Thompson:

It is little surprise that people want to move from badly organised countries to better organised ones. What is more surprising is that the causes of bad national organisation are so often ascribed to external factors rather than to the people who live in such countries. The theory seems to be that some people, by an accident of birth, had the good fortune to be plonked down in a place with laws, institutions, roads, schools and hospitals, while others had the misfortune to be born in places with dictators, gangs, muddy tracks and slums. According to this world picture, if you move people from the unfortunate to the fortunate geographies, then the world’s problems are solved.

One consequence of escaping this common error is the downgrading of the territorial obsessions common on the right. Free association is the real topic of concern. Pieces of real estate are never more than rough proxies for that.

September 14, 2015admin 39 Comments »
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Greatness IIb

Grasshopper-1.JPG

Are you getting this? (More, and better now you know what’s going on here.)

Background at SpaceX and Wikipedia.

Oh, go on then.

August 20, 2015admin 69 Comments »
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Greatness II

Tim Urban relates the utterly awesome story of the SpaceX boost-phase:

This was a venture few sane investors would touch, and the ability for the company to exist rode largely on Elon Musk’s personal bank account. By the time 2006 rolled around, Musk had decided to revolutionize the automotive industry as a side project, and with $70 million of his PayPal fortune tied up in Tesla, that left about $100 million for SpaceX. Musk said this would be enough for “three or four launches.” SpaceX would have that many tries to prove it was worthy of paying customers. And since the thing paying customers would want is for SpaceX to deliver a payload of theirs into orbit, that’s what SpaceX needed to do — successfully launch something into orbit to show the world that they were for real. […] So the game was simple — launch a payload into orbit in three or possibly four tries, or the company was done. At the time, of the many private companies who had tried to put something into orbit (see the dearth of “operational” companies on this list), only one had ever succeeded (Orbital Sciences).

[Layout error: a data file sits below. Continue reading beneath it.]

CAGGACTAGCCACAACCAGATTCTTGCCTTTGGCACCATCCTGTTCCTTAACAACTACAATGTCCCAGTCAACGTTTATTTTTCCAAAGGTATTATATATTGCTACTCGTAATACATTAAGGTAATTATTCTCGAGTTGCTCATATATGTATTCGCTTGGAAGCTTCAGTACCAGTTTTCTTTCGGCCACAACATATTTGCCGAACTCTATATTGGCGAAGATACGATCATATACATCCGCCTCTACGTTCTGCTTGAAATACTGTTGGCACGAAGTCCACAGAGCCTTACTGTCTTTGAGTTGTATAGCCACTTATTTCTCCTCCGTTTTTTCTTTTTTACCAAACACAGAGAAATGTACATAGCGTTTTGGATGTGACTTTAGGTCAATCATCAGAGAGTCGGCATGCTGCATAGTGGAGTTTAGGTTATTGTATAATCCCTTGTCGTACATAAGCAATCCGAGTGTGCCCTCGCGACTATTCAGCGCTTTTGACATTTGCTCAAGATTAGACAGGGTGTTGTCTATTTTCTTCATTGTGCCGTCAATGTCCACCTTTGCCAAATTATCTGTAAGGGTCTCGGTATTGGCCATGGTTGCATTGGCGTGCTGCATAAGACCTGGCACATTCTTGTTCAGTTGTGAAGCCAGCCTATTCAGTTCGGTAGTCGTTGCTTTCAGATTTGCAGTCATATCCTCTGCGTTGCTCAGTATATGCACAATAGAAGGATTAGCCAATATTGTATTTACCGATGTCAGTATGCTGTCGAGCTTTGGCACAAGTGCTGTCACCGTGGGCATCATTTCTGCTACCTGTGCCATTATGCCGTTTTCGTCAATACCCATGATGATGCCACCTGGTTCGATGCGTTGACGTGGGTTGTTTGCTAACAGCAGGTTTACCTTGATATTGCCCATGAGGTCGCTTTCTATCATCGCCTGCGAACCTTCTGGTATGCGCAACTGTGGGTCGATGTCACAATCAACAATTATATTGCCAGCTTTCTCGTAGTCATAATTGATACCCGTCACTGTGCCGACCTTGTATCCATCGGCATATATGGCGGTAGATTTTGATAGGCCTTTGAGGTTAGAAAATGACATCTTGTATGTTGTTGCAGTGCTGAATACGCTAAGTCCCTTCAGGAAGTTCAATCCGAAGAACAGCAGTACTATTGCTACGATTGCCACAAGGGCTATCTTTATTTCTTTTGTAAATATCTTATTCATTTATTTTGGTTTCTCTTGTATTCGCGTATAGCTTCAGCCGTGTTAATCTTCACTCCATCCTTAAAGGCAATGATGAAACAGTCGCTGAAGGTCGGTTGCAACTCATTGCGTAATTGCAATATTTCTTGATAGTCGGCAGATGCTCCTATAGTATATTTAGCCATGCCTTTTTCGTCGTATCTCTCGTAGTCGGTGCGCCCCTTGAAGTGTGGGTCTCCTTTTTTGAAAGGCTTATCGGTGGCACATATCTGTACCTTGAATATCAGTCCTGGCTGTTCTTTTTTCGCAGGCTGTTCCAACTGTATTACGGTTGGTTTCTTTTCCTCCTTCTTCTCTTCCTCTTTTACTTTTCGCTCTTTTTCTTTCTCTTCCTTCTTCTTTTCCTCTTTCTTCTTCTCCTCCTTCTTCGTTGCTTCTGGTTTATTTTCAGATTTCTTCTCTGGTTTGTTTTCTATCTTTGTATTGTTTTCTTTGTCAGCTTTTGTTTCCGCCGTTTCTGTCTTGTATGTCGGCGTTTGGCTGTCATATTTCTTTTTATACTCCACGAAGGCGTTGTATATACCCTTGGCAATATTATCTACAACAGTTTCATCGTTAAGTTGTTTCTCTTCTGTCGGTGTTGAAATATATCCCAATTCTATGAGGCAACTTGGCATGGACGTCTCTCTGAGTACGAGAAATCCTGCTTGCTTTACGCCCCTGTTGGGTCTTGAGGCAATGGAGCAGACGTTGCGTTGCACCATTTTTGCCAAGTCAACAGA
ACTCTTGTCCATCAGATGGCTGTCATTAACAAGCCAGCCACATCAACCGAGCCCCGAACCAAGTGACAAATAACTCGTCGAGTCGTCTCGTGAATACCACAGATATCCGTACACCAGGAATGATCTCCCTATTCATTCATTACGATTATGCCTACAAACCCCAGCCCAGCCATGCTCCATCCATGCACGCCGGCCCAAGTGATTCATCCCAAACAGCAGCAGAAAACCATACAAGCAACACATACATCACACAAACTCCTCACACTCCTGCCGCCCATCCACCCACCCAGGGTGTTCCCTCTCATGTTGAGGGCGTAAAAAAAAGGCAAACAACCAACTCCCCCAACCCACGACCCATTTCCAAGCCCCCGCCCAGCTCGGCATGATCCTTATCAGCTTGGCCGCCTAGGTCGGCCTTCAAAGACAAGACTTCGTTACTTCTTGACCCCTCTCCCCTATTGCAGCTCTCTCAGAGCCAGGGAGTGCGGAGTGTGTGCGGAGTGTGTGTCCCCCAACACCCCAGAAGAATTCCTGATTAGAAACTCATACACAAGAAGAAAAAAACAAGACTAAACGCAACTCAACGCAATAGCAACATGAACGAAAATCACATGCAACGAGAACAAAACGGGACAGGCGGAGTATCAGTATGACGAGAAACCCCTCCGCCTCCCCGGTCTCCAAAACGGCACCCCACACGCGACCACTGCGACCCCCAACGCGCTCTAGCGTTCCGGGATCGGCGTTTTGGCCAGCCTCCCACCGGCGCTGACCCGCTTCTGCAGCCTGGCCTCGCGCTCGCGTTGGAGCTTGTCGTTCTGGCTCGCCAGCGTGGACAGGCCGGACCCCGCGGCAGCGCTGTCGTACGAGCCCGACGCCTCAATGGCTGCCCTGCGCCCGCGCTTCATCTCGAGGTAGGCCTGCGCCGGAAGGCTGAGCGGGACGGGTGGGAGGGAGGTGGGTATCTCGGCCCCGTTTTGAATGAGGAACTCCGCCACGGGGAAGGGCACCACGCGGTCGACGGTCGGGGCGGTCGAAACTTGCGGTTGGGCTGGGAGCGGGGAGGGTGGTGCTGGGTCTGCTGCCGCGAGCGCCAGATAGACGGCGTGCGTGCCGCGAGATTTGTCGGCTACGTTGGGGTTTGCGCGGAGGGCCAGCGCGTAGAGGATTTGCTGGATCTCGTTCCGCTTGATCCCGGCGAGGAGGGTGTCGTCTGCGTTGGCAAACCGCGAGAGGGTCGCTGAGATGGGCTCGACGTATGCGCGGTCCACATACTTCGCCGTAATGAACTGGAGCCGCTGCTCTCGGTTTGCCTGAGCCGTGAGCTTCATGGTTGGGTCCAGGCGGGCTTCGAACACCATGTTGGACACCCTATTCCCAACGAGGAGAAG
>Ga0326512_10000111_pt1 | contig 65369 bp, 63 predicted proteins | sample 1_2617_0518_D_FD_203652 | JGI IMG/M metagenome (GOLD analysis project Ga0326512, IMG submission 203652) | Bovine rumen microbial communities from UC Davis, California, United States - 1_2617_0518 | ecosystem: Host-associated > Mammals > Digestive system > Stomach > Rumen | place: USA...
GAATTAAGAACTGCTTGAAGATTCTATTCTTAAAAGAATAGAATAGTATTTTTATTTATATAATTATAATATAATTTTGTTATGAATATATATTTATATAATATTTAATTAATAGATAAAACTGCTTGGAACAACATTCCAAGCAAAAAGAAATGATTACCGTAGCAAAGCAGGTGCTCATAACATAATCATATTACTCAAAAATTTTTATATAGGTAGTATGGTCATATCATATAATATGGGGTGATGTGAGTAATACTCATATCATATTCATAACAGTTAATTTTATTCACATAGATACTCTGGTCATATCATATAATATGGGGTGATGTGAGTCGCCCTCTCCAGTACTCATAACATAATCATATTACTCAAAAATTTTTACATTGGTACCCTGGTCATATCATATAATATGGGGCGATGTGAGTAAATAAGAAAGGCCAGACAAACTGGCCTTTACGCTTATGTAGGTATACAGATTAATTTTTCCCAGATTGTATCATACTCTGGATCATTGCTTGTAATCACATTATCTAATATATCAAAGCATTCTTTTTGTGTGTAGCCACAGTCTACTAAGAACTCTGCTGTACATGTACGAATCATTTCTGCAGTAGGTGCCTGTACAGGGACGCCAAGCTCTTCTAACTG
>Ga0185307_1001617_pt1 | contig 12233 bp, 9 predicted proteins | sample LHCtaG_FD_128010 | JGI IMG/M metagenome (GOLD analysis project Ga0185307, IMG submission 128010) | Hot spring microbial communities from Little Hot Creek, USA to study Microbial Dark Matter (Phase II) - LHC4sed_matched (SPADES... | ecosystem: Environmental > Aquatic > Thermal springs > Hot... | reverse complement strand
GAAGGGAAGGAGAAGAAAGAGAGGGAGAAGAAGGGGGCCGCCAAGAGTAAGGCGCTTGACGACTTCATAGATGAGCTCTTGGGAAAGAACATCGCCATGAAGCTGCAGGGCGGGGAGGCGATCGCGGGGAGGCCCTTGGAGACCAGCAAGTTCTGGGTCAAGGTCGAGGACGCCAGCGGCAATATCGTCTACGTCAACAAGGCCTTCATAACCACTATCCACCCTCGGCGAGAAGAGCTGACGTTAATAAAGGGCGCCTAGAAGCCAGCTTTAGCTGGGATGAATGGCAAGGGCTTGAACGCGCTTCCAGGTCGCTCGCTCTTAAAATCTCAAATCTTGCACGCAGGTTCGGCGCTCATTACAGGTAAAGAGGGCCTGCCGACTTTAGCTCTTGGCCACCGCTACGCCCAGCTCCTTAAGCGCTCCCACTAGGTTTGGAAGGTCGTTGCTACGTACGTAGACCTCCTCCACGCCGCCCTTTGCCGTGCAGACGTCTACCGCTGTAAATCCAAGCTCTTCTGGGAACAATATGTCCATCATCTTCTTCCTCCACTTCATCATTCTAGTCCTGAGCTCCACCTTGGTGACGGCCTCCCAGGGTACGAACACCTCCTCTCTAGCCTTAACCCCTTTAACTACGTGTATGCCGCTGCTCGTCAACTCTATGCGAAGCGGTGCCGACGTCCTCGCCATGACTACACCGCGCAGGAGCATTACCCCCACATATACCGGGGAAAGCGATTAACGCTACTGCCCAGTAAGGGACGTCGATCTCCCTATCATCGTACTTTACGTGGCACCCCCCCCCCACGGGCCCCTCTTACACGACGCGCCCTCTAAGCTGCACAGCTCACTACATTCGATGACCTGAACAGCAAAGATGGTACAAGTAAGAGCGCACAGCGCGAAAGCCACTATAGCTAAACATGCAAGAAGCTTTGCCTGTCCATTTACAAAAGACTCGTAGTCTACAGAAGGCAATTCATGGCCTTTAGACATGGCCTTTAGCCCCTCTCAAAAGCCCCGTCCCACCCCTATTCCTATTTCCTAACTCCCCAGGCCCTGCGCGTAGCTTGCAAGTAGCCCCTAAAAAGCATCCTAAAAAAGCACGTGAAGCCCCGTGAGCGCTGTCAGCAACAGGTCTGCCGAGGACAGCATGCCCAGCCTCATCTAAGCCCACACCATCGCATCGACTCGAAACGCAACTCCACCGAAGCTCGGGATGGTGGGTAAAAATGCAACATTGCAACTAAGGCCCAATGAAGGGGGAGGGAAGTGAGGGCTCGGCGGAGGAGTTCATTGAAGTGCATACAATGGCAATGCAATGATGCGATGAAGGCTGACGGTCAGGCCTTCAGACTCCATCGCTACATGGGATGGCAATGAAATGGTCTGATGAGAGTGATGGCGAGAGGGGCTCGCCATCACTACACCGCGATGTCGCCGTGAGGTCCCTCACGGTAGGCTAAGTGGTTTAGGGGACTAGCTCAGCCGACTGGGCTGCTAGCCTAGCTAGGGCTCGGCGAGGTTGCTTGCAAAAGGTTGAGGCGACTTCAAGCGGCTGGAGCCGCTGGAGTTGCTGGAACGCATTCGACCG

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August 19, 2015admin 36 Comments »
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Chaos Patch (#73)

(Open thread + links)

NRx Disney. Passivism, and prospects. Species of altruism. Peace gets you eaten. Feedback sensitive. The GOP is just doing what it does. A month in Soros. Order patch. Sperglords. Criticizing Hoppe. The cannibalism begins. Exit advice. Friday frags. The weekly round.

Utah oil sands. Pining for the Fjords. Retardation. A reckoning? FedGov gigantism. Swedish vibrancy. A Trump prophecy. Camp of the saints latest (Jim comments). Oil pressure. Scenes from Venezuela.

The antiracism religion (plus). Pinker’s big hole. Eugenics panic (relevant). On dualization. Internet racists. Simba pathetic.

Please make it stop.

Biotech breakthroughs. No brainer. Space drones. Pluto wars. Zombie-bugs. God and aliens. Simulation Argument stuff.

Cuckoo-doodle-doo: XS top-pick (responding to this, but then there was this, and Alrenous comments), funniest (video), Wapo wades in, on the tightrope, appalled / gloating (1, 2, 3, 4), thrilled (1, 2, 3, 4, 5, 6, 7, 8, 9, 10, 11More.). If you really can’t get enough of this stuff. “This article is being considered for deletion in accordance with Wikipedia’s deletion policy.” A giant sucking sound: